Your cat does not eat or drink for 12 hours and has vomited several times in a row.
Your cat has already been diagnosed with an illnesses . This is an emergency, and your cat should be seen immediately, as this could mean that their disease is progressing. Early medical intervention is necessary in these patients, as they can become dehydrated very quickly.
Your cat has vomited a worm. You need to deworm your cat and any other animals in the household as soon as possible. It is also important to keep the environment clean and scoop the litter boxes several times a day to ensure that your pets do not get reinfected.
Suitable Protein Sources Include:
- Boiled white rice
- Cooked pasta
Once cooked, cool and serve the home-made diet in small portions. The liquid from the rice cooker can be included in the food to add extra fluid intake for your cat. Always store home-made food in the fridge and try not to prepare more than what is needed in one day so that it stays fresh and tasty for your cat. Warm the food to room temperature before offering it to your cat .
Begin by feeding protein portion to carbohydrate portion in small meals. Feed 3-5 small meals evenly distributed throughout the day. The amount of the portions depends on how much your cat weighs. Talk to your vet about the amount of home-made diet that is right for your cat.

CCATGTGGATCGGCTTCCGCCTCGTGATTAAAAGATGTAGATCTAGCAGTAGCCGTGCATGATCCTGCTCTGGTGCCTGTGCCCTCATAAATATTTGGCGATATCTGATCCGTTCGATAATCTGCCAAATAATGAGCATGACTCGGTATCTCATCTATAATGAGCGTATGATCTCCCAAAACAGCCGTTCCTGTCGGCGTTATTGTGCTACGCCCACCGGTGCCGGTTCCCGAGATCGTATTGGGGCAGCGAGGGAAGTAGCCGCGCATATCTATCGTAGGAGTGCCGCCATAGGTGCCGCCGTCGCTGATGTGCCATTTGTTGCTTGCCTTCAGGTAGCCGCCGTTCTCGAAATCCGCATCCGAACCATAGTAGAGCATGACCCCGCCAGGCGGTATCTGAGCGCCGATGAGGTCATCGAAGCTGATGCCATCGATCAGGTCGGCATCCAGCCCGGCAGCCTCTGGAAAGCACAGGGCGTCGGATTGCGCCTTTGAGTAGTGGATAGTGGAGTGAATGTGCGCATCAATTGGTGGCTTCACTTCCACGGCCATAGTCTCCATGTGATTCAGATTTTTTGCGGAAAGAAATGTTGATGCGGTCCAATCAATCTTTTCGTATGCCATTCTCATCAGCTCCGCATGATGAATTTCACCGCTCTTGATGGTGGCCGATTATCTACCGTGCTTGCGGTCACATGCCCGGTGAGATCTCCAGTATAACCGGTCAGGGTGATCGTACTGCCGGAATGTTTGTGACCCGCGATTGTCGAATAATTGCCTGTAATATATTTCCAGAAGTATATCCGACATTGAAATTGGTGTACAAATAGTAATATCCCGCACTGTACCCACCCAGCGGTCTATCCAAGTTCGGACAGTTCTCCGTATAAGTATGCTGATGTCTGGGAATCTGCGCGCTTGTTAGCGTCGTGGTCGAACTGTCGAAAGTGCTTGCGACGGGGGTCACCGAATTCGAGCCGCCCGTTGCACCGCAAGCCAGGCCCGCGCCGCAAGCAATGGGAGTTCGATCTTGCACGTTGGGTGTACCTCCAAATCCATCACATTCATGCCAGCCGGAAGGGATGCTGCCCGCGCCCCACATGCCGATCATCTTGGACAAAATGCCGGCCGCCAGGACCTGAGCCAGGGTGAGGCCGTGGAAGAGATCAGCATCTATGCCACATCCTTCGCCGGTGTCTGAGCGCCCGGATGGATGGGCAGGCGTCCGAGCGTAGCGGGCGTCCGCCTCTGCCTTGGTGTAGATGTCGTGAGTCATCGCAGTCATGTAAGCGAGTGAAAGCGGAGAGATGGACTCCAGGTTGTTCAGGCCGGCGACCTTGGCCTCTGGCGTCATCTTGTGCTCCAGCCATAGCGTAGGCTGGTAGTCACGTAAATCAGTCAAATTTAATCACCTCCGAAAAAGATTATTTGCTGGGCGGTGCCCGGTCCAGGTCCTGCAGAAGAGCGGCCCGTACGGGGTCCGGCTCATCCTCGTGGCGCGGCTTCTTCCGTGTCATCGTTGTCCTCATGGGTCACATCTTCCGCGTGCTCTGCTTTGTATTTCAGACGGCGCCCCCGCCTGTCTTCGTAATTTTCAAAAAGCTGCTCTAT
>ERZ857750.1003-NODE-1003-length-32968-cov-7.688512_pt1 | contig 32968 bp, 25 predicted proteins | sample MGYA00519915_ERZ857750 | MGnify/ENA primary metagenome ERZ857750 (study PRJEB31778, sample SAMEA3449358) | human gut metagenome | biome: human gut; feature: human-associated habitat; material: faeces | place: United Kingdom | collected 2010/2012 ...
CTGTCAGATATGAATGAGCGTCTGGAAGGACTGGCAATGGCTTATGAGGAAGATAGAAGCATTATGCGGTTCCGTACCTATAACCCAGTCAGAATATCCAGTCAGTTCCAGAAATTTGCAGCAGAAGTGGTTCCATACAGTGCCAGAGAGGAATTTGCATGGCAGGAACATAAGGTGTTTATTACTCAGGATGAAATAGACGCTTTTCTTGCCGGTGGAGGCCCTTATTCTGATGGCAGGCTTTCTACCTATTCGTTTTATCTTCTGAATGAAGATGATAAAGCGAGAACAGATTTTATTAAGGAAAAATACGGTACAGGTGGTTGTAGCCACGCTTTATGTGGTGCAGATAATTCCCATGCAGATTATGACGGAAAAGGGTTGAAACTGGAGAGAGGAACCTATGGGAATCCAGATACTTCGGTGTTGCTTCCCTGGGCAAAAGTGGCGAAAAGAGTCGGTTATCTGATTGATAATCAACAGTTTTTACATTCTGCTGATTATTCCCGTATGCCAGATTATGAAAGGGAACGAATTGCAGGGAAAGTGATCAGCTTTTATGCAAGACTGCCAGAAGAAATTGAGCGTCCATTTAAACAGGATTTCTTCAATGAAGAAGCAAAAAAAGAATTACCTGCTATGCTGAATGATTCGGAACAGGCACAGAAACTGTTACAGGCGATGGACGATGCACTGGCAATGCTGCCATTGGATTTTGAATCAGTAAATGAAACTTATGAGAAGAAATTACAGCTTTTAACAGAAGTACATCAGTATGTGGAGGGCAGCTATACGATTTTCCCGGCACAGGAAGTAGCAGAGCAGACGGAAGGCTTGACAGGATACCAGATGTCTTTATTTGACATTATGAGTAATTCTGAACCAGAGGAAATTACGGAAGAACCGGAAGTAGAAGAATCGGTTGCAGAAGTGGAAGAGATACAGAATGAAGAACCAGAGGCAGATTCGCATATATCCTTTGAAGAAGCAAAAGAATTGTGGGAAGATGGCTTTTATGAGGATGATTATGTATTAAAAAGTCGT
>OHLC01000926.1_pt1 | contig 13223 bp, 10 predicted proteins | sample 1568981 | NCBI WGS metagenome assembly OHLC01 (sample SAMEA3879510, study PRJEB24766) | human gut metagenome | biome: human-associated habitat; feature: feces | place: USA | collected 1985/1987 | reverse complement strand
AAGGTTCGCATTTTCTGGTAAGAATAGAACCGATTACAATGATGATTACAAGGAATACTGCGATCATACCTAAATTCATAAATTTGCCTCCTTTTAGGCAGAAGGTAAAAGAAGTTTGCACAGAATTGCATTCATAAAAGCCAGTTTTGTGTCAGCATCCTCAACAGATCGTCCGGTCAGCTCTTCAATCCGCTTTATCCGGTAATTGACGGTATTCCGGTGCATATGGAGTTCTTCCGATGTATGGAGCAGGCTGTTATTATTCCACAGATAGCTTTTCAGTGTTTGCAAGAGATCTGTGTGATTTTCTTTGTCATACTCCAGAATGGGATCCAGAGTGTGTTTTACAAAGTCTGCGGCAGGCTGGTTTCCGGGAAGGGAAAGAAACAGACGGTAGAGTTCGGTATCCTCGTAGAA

As your cat improves, their meals can slowly get larger and less frequent.
Once your cat has completely returned to normal for a few days, you can gradually re-introduce them to their regular food. Its important to do this slowly to decrease the risk of stomach upset recurring.
Causes Of Chronic Cat Vomiting
We want to make sure our readers understand that no kind of vomiting is considered to be normal, despite what you may have heard. Some reasons behind the vomiting are less severe than others, but no vomiting should be overlooked entirely.
In cases of chronic vomiting, pet owners should be on high alert, as continued vomiting can signal an unresolved medical condition.
Food intolerance and food allergies can cause chronic vomiting. Pet owners may not realize that their beloved cats and dogs can develop allergies just like people.
In fact, food allergies are often the underlying cause of cat vomiting that occurs intermittently over a long period of time.
If your cat has normal energy levels, is a healthy weight, and doesnt appear ill but throws up from time to time, you may want to look into whether they have developed a food allergy.
Over time, a cats digestive system can become sensitive to an ingredient and actually mount an immune response against that ingredient. This response can inflame the digestive tract and possibly lead to the development of food allergies.
Removing the offending protein from the diet is the best way to prevent vomiting due to food allergies. A food elimination trial, which is a lengthy and sometimes expensive process, will help your veterinarian determine which protein is causing your cats food allergies.